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New York Shifts Away From Group Care for Foster Children Under New Federal Requirements []


By Megan Conn, Photo: St. Anne Institute, The Imprint, November 15, 2021

Across New York state, the footprint of group homes for children in foster care has steadily shrunk or disappeared altogether.

Back in 2013, the St. Anne Institute, a tidy three-story brick building in Albany, was home to as many as 88 teenage girls, but by last summer, the agency had cut its capacity to just 35. Last year, OLV Human Services closed two 8-bed group homes near Buffalo and downsized another. And Graham Windham — the agency that grew out of the orphanage founded by Alexander Hamilton’s widow Eliza — closed its 120-year-old residential campus just outside New York City, taking 70 beds offline.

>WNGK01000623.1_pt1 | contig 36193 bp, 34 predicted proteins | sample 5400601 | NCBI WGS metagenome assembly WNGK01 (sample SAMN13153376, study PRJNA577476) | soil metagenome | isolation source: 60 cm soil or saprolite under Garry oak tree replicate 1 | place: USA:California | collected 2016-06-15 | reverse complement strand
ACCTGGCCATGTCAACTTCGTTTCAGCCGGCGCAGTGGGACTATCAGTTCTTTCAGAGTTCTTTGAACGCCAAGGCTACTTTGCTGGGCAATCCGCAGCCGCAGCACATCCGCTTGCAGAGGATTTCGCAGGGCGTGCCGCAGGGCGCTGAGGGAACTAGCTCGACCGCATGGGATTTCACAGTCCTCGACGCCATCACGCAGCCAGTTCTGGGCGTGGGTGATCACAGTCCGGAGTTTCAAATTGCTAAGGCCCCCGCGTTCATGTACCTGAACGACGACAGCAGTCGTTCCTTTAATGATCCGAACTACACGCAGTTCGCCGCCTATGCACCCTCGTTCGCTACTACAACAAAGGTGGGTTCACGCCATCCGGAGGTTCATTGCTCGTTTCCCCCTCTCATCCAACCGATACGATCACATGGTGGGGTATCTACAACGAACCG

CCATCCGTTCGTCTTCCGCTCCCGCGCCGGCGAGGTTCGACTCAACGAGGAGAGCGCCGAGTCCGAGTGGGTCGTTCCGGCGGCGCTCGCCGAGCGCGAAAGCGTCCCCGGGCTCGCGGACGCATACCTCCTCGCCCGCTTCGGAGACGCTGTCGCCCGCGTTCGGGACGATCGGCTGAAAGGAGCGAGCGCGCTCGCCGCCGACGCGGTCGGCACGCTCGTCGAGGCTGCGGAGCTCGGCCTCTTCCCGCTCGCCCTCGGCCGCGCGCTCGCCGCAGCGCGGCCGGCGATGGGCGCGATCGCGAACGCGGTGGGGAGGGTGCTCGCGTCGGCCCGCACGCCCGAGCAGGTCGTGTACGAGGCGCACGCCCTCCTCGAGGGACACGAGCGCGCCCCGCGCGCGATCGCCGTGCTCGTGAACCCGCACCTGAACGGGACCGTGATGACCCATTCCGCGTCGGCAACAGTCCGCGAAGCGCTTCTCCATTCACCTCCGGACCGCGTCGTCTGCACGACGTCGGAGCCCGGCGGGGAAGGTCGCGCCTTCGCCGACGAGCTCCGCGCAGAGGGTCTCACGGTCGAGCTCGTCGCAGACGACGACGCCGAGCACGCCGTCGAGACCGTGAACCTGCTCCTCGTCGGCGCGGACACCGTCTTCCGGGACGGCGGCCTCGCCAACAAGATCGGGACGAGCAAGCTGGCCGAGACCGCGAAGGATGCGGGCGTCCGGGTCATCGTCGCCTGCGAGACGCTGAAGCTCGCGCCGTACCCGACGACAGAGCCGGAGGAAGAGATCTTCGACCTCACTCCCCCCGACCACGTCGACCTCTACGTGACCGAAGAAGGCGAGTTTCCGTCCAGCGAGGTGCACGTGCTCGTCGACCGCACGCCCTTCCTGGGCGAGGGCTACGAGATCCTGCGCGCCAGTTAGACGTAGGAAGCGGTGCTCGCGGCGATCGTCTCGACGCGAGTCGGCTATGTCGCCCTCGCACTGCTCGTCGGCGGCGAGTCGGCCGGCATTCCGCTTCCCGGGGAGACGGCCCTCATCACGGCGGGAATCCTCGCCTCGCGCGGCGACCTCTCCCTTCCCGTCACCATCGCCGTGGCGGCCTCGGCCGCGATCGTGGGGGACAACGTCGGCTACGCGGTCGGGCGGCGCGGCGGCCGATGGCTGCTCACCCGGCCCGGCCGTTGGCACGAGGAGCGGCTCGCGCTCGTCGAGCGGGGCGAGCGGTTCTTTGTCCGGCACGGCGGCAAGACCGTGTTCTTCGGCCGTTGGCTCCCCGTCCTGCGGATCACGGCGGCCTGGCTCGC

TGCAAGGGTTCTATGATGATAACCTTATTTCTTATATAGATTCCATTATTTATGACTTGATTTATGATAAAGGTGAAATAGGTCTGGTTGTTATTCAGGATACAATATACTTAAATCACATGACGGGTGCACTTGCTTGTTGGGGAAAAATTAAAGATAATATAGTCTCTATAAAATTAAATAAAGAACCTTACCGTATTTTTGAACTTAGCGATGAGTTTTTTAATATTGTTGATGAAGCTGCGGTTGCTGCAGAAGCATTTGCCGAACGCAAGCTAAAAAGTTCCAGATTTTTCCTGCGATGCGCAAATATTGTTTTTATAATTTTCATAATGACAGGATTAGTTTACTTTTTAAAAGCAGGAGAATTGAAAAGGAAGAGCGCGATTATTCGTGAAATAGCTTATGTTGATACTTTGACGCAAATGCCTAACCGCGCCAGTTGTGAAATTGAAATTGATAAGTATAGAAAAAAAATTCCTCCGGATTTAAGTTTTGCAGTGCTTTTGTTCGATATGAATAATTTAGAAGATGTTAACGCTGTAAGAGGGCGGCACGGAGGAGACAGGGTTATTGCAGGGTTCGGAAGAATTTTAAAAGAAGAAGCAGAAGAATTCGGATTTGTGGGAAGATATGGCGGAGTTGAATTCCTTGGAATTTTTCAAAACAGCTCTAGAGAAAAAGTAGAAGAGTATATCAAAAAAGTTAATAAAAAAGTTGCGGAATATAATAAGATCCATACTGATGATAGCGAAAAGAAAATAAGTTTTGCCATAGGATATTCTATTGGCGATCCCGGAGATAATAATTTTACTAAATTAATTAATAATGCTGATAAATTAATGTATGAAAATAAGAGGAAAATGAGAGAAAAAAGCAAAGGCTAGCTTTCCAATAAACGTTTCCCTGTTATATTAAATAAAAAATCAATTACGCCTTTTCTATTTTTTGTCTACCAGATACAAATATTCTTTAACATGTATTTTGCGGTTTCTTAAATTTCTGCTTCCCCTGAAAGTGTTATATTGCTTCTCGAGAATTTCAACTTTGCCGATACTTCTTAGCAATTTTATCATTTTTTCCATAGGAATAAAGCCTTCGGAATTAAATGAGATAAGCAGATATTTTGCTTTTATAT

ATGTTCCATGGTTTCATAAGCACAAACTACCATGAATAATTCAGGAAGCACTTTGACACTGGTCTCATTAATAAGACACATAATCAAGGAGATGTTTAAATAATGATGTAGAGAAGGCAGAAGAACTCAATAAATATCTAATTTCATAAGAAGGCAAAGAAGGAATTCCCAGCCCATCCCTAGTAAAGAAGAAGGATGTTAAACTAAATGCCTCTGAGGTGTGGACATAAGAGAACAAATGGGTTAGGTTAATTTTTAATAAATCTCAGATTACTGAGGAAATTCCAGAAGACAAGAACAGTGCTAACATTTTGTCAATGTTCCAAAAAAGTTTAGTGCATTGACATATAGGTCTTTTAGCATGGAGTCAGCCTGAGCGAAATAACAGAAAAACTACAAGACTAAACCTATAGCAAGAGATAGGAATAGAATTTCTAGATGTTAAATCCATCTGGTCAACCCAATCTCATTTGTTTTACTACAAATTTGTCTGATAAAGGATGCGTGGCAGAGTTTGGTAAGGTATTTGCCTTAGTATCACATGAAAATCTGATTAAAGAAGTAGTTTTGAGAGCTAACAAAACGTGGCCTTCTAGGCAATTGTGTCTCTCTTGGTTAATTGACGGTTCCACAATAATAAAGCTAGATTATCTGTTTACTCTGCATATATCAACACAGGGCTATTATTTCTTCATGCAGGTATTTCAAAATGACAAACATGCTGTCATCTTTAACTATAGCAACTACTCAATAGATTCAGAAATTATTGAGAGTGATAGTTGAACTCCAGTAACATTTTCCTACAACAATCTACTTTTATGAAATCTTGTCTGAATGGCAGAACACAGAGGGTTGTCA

Under the Family First Prevention Services Act, a law passed by Congress that took effect in New York in late September, federal funding for congregate care has been dramatically reduced. The law referred to commonly as “Family First” reflects the growing consensus that children thrive in family homes, not institutions, and that lengthy stays in residential programs without specific treatment goals can cause lasting harm.

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